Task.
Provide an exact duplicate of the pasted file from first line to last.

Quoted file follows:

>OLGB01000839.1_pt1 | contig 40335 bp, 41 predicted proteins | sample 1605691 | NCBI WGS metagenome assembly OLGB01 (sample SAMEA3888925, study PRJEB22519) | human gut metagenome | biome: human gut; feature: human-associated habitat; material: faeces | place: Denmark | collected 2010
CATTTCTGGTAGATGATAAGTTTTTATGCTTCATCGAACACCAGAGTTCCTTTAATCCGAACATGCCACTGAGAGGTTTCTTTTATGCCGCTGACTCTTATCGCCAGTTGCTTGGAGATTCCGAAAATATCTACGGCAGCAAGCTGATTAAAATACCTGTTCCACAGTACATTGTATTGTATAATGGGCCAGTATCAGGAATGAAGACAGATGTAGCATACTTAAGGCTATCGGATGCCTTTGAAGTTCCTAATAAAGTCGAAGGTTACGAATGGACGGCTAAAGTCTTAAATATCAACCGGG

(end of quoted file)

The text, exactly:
>OLGB01000839.1_pt1 | contig 40335 bp, 41 predicted proteins | sample 1605691 | NCBI WGS metagenome assembly OLGB01 (sample SAMEA3888925, study PRJEB22519) | human gut metagenome | biome: human gut; feature: human-associated habitat; material: faeces | place: Denmark | collected 2010
CATTTCTGGTAGATGATAAGTTTTTATGCTTCATCGAACACCAGAGTTCCTTTAATCCGAACATGCCACTGAGAGGTTTCTTTTATGCCGCTGACTCTTATCGCCAGTTGCTTGGAGATTCCGAAAATATCTACGGCAGCAAGCTGATTAAAATACCTGTTCCACAGTACATTGTATTGTATAATGGGCCAGTATCAGGAATGAAGACAGATGTAGCATACTTAAGGCTATCGGATGCCTTTGAAGTTCCTAATAAAGTCGAAGGTTACGAATGGACGGCTAAAGTCTTAAATATCAACCGGG